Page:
You start witnessing the downfall, and still you hold on to your optimistic spirit and keep hoping that the story will take a nice good turn and things will fall into their place; because by this time the innocent couple on the screen has made you as vulnerable and naïve as they are.
And things actually start to fall in place. The good fortune seems to come around and… it feels nice. Really nice! You have witnessed their innocent love, the struggle they were put through, and this is their time to enjoy the fruits of their hardships. That’s but fair! Isn’t it? I remember saying to my friend during the girl’s baby-shower photo-shoot scene, “I REALLY want the movie to end right now… on this frame.”
But the movie continues. And it continues with the careful steps. After some time you get used to its progression. Then you get relaxed. You get that grandmotherly satisfaction of seeing this young couple living their ‘not-so—perfect’ but blissful life. And at one such relaxed woolgathering moment the girl’s family reaches their house. You skip a heartbeat. You expect the worst. But the family seems to have softened up. I mean obviously, it’s been years. The couple has a cute little baby-boy (who a neighboring lady has taken out with her). Why wouldn’t a family soften up? Right? The skipped heartbeat is caught again and is taking its regular pace. You relax again. There is a happy moment.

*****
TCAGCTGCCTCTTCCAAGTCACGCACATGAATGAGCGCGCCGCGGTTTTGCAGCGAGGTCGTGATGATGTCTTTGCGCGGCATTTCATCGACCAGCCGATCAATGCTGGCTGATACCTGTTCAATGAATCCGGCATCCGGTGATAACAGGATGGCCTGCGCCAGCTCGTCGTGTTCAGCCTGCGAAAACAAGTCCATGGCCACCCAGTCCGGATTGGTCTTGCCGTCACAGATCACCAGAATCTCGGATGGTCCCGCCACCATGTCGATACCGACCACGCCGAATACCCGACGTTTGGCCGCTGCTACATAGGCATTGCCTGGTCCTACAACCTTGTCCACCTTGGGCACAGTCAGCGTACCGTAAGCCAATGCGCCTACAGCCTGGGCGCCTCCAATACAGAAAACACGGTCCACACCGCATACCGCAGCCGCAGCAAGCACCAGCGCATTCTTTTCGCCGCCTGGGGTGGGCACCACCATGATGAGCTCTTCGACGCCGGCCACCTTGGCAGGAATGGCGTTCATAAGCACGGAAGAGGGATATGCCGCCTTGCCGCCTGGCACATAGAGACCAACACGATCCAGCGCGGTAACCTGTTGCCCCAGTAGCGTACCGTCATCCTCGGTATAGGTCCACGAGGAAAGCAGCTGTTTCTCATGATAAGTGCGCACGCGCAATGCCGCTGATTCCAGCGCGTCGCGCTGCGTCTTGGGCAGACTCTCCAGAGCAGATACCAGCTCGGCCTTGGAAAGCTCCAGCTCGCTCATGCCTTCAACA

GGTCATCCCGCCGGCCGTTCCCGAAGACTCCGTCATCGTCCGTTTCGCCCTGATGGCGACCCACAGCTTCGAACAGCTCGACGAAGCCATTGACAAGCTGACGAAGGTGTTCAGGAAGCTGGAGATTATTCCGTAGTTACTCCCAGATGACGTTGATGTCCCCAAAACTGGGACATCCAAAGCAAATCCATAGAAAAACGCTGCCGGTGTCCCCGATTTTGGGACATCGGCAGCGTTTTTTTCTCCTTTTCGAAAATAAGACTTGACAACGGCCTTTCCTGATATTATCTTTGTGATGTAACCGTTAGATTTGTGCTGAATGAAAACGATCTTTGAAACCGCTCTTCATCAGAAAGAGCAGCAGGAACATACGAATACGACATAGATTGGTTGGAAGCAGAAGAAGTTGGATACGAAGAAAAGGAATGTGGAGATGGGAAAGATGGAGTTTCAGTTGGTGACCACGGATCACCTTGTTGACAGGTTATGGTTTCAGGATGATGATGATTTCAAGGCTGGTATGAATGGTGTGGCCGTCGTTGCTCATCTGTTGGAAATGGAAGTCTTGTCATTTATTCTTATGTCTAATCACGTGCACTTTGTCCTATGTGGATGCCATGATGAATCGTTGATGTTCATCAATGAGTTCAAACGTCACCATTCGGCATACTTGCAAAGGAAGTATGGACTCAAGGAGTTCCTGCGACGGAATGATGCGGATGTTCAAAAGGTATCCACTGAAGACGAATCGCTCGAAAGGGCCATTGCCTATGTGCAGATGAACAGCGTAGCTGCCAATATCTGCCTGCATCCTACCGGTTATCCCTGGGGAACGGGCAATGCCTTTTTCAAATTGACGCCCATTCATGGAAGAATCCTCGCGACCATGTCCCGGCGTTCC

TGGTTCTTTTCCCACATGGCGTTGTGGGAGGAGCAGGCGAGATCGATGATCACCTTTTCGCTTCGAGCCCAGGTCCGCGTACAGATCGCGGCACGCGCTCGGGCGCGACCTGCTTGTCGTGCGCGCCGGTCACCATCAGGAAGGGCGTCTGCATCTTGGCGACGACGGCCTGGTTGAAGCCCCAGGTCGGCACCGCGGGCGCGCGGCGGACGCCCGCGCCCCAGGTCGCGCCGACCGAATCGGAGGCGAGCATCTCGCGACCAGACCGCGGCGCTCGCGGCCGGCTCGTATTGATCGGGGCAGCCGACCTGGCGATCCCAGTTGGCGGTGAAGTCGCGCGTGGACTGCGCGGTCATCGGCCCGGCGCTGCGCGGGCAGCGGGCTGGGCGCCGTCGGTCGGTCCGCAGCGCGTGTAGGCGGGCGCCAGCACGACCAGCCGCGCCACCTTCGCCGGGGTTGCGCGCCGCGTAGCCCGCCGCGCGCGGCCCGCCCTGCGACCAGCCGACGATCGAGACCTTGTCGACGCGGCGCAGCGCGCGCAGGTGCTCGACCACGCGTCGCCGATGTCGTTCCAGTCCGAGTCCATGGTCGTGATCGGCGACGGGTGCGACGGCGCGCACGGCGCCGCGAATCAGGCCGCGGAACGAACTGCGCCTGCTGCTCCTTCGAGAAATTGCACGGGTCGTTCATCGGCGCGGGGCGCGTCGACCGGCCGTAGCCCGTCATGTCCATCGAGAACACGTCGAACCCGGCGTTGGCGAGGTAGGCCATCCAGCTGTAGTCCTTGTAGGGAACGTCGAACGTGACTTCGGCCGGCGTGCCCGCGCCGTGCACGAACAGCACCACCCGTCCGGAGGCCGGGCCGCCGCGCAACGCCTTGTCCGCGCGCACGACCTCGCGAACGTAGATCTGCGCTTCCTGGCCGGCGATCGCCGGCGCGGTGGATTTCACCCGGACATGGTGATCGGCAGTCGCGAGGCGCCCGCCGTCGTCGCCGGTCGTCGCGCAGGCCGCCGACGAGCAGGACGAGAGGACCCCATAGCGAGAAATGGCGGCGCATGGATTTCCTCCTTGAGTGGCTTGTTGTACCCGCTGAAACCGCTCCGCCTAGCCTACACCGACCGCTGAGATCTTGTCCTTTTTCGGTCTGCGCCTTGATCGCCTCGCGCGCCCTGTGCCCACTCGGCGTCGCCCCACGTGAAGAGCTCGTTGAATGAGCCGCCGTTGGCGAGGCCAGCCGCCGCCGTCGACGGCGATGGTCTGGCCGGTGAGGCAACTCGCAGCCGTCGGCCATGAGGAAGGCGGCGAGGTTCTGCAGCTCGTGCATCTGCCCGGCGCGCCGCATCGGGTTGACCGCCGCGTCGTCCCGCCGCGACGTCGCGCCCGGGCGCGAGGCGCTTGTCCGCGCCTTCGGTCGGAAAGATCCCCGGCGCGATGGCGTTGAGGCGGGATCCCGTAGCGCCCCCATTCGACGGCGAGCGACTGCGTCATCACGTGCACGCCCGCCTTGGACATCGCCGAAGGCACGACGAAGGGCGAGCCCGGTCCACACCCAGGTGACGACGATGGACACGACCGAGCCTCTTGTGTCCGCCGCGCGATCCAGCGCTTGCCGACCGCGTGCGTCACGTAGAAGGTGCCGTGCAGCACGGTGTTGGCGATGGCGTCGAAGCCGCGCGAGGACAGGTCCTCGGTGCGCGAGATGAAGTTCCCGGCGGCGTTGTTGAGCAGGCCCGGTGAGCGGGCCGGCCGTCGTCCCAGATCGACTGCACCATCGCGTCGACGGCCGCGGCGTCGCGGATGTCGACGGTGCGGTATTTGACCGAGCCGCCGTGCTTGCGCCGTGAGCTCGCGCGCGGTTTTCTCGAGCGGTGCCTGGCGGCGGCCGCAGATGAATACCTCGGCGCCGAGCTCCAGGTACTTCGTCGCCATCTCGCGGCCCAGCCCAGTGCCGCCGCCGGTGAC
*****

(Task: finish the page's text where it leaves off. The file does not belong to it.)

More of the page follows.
Then the neighboring lady drops the kid home. Bliss, right? The kid, who has recently started walking, takes unstable steps toward the kitchen with a giggly smile on his face to greet his mother… and his point-of-view shot explores the culmination of this grand innocent love-story…
The couple, with their throats cut open, is lying on the floor in the puddle of their own blood. The heavenly smile on the boy’s face turns into confused-yet-scared contortion and he turns his unstable steps outside the house to the neighboring lady… his wobbly steps leaving behind the footprints of his parent’s blood. Black out. Complete silence.
At this moment, I had this argument of duel personalities inside me. The audience in me wanted to slap the writer/director across his face. I mean who does that? What is that… some sort of sadistic pleasure? Such pure innocence CANNOT result into something so ugly and so tragic.
But at the same time the writer/filmmaker in me wanted to kiss the writer/director (of the film) for this valuable ‘uneasy’ experience. I don’t get this usually. This uneasy experience reminds me of how powerful the medium of cinema actually is or can be. It unfolds the writer/director’s secret of engraving his story into our brains.
The movie is pretty long. Three hours. Some might think why is it so stretched? The last scene explains why.